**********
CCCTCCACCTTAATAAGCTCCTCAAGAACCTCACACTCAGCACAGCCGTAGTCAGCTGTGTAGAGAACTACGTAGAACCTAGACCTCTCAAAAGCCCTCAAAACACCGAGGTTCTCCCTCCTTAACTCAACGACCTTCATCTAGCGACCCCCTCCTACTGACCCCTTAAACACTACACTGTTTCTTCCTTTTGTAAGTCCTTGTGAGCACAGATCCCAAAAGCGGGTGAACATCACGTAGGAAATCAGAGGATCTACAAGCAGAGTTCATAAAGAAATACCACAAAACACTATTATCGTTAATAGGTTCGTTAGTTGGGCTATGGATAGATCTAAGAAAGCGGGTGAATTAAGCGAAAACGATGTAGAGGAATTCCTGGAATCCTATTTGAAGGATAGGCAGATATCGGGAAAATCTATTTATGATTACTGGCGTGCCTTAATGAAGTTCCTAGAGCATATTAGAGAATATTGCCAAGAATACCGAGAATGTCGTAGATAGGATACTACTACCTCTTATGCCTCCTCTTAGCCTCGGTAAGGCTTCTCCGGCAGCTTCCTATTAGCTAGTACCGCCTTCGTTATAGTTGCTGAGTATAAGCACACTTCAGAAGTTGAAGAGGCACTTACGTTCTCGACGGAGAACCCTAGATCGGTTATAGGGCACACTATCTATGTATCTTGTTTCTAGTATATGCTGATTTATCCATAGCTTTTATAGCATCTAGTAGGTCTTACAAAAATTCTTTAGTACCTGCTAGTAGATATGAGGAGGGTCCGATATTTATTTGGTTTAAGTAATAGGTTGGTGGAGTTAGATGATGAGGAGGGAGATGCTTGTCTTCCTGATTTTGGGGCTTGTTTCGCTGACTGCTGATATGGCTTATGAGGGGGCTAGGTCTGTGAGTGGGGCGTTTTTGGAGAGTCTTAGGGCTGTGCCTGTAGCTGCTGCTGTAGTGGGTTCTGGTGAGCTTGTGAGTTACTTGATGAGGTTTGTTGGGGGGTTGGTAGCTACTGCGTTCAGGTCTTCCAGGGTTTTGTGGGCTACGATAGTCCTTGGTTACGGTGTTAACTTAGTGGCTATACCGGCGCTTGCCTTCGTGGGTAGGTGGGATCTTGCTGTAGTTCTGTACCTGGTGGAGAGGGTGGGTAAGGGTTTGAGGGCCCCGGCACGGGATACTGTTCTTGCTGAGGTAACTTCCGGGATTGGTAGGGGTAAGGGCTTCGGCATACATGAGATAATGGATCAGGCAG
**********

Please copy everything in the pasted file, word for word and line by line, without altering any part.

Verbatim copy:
CCCTCCACCTTAATAAGCTCCTCAAGAACCTCACACTCAGCACAGCCGTAGTCAGCTGTGTAGAGAACTACGTAGAACCTAGACCTCTCAAAAGCCCTCAAAACACCGAGGTTCTCCCTCCTTAACTCAACGACCTTCATCTAGCGACCCCCTCCTACTGACCCCTTAAACACTACACTGTTTCTTCCTTTTGTAAGTCCTTGTGAGCACAGATCCCAAAAGCGGGTGAACATCACGTAGGAAATCAGAGGATCTACAAGCAGAGTTCATAAAGAAATACCACAAAACACTATTATCGTTAATAGGTTCGTTAGTTGGGCTATGGATAGATCTAAGAAAGCGGGTGAATTAAGCGAAAACGATGTAGAGGAATTCCTGGAATCCTATTTGAAGGATAGGCAGATATCGGGAAAATCTATTTATGATTACTGGCGTGCCTTAATGAAGTTCCTAGAGCATATTAGAGAATATTGCCAAGAATACCGAGAATGTCGTAGATAGGATACTACTACCTCTTATGCCTCCTCTTAGCCTCGGTAAGGCTTCTCCGGCAGCTTCCTATTAGCTAGTACCGCCTTCGTTATAGTTGCTGAGTATAAGCACACTTCAGAAGTTGAAGAGGCACTTACGTTCTCGACGGAGAACCCTAGATCGGTTATAGGGCACACTATCTATGTATCTTGTTTCTAGTATATGCTGATTTATCCATAGCTTTTATAGCATCTAGTAGGTCTTACAAAAATTCTTTAGTACCTGCTAGTAGATATGAGGAGGGTCCGATATTTATTTGGTTTAAGTAATAGGTTGGTGGAGTTAGATGATGAGGAGGGAGATGCTTGTCTTCCTGATTTTGGGGCTTGTTTCGCTGACTGCTGATATGGCTTATGAGGGGGCTAGGTCTGTGAGTGGGGCGTTTTTGGAGAGTCTTAGGGCTGTGCCTGTAGCTGCTGCTGTAGTGGGTTCTGGTGAGCTTGTGAGTTACTTGATGAGGTTTGTTGGGGGGTTGGTAGCTACTGCGTTCAGGTCTTCCAGGGTTTTGTGGGCTACGATAGTCCTTGGTTACGGTGTTAACTTAGTGGCTATACCGGCGCTTGCCTTCGTGGGTAGGTGGGATCTTGCTGTAGTTCTGTACCTGGTGGAGAGGGTGGGTAAGGGTTTGAGGGCCCCGGCACGGGATACTGTTCTTGCTGAGGTAACTTCCGGGATTGGTAGGGGTAAGGGCTTCGGCATACATGAGATAATGGATCAGGCAG